Homeless return to Kapalama canal hours after enforcement

Homeless return to Kapalama canal hours after enforcement
Published: Jun. 9, 2015 at 9:47 PM HST|Updated: Jun. 9, 2015 at 10:14 PM HST
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HONOLULU (HawaiiNewsNow) - A day after the homeless encampment along the Kapalama Canal was given notice to pack their belongings, crews moved through to clean up and enforce the city's stored property ordinance -- which officials say is designed to keep public areas safe and sanitary. But just hours after crews cleared the area Tuesday morning, many of the homeless who were camping out here had already returned.

Stefanie Sanchez has been living along Kohou Street with her 4-year-old daughter for three months now. She says she missed a trip to the Food Bank Tuesday to make sure their belongings weren't taken.
"There's people who miss work. There's people who miss school. There's people who get their things swept because maybe their bus was late or something and then they have to start all over. It just sets us back.  To me, in my opinion it does nothing productive but waste the state's money on the workers that have to come through," said Sanchez. 
City officials confirm they spend about $15,000 a week on enforcements -- that's about $1.9 million since January 2013. 

Officials say they're aware that in many instances, the homeless return within hours.

"I think if anything it's an expression of the need for some more permanent solutions to address the issue and just to make it clear the stored property ordinance and sidewalk nuisances ordinances are not designed to target homeless people or homelessness.  We're here to make sure that those travel ways those pathways are available to people, to allow pedestrians and others to traverse safely without stepping out into the street to get around or tripping on objects that are in the pathway," explained Ross Sasamura, the Director of the Dept. of Facility Maintenance for the City and County of Honolulu. 
Sanchez says she's enrolled for Housing First, but is still waiting. In six months, the city has placed 77 people.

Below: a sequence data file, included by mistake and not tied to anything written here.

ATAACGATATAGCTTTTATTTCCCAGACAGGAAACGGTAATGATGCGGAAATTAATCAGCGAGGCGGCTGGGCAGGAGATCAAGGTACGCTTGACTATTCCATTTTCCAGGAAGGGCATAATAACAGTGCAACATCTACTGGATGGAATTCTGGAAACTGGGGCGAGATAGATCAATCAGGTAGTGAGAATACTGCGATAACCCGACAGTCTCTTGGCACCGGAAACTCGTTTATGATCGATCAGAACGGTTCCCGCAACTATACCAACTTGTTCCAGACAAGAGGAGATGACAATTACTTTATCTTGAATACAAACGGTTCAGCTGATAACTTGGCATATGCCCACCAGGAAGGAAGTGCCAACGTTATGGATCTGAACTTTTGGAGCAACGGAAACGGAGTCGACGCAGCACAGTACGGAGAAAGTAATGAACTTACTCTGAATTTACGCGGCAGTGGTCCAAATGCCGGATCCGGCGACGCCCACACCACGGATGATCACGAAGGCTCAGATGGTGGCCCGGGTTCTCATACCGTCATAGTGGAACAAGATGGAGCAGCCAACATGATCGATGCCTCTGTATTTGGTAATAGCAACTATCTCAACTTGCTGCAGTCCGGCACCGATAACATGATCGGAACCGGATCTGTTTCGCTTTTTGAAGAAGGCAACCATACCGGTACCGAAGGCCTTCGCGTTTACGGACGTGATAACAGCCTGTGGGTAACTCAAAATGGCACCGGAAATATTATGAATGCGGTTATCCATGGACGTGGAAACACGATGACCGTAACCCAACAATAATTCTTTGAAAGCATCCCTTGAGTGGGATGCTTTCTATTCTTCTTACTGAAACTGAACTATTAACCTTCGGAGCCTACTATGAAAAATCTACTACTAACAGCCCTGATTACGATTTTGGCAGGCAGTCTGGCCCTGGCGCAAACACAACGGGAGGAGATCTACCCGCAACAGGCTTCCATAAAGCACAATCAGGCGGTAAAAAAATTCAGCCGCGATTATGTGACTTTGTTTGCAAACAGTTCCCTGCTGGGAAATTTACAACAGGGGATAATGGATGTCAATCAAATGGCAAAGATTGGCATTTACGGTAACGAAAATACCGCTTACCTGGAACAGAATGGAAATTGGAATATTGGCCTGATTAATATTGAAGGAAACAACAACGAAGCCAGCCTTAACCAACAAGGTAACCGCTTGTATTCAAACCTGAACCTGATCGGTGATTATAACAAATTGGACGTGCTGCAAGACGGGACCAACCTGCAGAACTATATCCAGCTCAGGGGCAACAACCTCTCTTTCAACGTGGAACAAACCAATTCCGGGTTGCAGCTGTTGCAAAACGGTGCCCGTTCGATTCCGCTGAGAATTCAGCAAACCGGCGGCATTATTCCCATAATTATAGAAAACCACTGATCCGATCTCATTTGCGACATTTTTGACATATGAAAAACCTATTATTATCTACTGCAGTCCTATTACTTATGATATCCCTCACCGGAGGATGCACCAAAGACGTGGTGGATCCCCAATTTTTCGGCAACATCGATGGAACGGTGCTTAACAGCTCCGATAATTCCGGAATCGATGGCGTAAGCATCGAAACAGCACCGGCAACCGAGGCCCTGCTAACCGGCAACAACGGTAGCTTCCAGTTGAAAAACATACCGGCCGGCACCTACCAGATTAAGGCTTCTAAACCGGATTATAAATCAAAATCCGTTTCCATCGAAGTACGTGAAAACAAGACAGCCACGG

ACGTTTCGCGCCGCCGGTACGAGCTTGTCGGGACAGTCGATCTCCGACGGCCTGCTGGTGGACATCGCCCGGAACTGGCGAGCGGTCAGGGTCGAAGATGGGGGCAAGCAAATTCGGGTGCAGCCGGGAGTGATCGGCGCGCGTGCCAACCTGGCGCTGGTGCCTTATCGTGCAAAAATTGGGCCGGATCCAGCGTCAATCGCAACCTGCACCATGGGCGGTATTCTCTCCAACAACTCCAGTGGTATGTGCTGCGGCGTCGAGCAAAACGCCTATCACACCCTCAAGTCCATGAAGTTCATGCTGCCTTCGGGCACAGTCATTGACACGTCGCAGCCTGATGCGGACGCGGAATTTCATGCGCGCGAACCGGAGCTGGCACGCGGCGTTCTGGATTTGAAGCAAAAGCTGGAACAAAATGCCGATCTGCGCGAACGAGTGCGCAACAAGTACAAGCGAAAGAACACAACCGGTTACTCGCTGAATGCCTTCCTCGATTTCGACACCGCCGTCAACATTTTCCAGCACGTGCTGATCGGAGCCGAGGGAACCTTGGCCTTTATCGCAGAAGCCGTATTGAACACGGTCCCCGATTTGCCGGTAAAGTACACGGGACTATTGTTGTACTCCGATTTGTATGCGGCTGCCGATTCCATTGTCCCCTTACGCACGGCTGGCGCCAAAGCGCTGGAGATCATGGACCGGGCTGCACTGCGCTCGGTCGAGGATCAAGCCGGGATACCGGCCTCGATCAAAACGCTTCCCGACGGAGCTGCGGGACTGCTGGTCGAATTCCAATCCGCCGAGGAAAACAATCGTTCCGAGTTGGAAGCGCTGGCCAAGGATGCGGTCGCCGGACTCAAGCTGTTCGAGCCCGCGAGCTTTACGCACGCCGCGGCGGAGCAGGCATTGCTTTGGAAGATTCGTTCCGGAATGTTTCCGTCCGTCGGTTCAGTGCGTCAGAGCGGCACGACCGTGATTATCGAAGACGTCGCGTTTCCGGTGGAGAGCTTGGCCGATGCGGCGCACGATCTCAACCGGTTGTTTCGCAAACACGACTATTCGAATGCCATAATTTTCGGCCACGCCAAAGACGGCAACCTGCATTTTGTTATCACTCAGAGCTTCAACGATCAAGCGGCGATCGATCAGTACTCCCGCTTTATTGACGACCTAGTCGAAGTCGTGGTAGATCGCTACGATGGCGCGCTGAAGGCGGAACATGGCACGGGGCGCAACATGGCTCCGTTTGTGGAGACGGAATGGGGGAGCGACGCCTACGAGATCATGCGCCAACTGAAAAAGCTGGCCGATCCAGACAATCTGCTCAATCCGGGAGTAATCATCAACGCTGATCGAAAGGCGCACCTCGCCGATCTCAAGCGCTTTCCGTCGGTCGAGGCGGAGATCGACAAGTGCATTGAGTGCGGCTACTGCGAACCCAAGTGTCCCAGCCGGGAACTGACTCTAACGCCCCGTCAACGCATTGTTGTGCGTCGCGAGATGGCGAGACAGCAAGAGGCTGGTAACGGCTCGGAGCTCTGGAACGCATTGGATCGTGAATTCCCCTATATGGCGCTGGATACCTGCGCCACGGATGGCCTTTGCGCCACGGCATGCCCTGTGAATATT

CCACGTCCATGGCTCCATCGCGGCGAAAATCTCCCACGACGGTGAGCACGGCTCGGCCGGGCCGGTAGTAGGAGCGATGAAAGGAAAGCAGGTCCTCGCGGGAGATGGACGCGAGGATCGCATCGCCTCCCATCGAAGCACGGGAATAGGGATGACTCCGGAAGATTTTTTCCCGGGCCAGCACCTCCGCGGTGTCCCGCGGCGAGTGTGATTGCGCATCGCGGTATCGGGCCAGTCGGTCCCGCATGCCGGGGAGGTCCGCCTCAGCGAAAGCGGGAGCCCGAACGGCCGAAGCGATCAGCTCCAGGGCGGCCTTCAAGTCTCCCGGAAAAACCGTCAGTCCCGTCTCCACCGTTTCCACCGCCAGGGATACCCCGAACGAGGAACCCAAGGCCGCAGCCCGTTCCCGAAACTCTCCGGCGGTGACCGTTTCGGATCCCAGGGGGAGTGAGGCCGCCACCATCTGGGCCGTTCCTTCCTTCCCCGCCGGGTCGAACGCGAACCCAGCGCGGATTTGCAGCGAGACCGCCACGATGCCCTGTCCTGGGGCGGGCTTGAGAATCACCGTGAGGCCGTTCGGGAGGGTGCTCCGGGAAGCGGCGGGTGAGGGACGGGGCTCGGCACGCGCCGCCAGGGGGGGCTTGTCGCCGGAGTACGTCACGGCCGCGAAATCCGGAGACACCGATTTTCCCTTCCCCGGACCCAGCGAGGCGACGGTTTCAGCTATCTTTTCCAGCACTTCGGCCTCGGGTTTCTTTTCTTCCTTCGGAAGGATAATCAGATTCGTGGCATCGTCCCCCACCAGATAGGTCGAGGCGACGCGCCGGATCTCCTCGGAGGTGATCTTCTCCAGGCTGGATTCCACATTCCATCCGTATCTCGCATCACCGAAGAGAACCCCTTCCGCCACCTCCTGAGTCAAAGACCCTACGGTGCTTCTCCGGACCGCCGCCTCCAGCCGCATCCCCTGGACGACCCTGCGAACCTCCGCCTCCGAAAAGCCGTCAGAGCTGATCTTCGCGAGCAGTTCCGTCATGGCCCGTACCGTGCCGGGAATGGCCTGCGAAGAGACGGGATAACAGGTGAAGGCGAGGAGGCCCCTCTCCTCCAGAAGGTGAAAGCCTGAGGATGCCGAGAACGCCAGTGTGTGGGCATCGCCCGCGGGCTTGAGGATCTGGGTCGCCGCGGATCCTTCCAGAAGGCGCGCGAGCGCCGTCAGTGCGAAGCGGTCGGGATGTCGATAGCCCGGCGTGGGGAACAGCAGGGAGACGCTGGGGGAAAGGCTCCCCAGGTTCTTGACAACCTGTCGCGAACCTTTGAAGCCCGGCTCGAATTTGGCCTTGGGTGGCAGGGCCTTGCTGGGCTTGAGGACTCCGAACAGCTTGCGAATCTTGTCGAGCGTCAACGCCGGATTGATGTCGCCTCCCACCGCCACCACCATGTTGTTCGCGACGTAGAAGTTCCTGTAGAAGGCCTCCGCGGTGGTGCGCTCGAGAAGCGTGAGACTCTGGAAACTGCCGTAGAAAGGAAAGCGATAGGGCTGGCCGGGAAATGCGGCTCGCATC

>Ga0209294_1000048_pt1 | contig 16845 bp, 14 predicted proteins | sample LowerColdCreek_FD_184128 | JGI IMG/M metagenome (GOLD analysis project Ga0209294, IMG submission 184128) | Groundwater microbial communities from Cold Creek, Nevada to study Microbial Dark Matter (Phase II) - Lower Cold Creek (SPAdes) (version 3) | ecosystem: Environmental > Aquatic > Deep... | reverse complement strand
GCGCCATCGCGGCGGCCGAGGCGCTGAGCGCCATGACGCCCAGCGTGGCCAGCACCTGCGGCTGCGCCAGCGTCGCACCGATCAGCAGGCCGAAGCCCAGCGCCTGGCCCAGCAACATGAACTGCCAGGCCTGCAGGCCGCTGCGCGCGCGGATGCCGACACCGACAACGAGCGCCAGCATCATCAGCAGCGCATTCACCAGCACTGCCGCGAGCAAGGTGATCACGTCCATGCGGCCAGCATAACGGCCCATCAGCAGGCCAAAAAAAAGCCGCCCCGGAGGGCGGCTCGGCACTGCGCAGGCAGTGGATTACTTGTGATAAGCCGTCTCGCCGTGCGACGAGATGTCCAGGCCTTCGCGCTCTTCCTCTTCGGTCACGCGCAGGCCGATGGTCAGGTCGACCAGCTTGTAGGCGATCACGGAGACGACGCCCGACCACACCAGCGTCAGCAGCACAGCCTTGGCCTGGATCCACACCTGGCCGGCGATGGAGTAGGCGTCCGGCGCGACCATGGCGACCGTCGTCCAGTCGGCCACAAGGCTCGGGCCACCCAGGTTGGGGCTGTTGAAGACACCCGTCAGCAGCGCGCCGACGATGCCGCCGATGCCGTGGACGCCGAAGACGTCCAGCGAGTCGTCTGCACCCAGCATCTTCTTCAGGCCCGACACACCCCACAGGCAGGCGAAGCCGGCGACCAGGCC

"It's the lack of available supply that keeps people on the street longer.  If we had more available, we'd be able to get people right in, right away,"
said Jun Yang, the Executive Director of the Mayor's Office of Housing. 
State officials say there is no silver bullet solution to solving the problem of homelessness in our community, but affordable housing is a top priority. In the meantime, however, recent surveys indicate about 16% of available shelter space - or 550 beds - is empty nightly.
"We need to look at ways to increase access.  We need to make it easier for people to enter and make it more difficult for them to fall out.  So instead of one strike and you're out -- maybe you'll get two or three strikes, so that they want to go to the shelter," said Colin Kippen, the State Homeless Coordinator. 

City officials say crews are dispatched to areas based on complaints they receive from the public. In the last four weeks, they have removed 22.5 tons of garbage -- along with 130 shopping carts -- and stored 35 bins worth of personal belongings. 

The same area along Kohou Street and Kapalama Canal cleared during Tuesday's enforcement is now included in the city's expanded sit-lie ban. However, that new ordinance hasn't been enforced yet.  When it does, it will be Honolulu police officers not city crews. 

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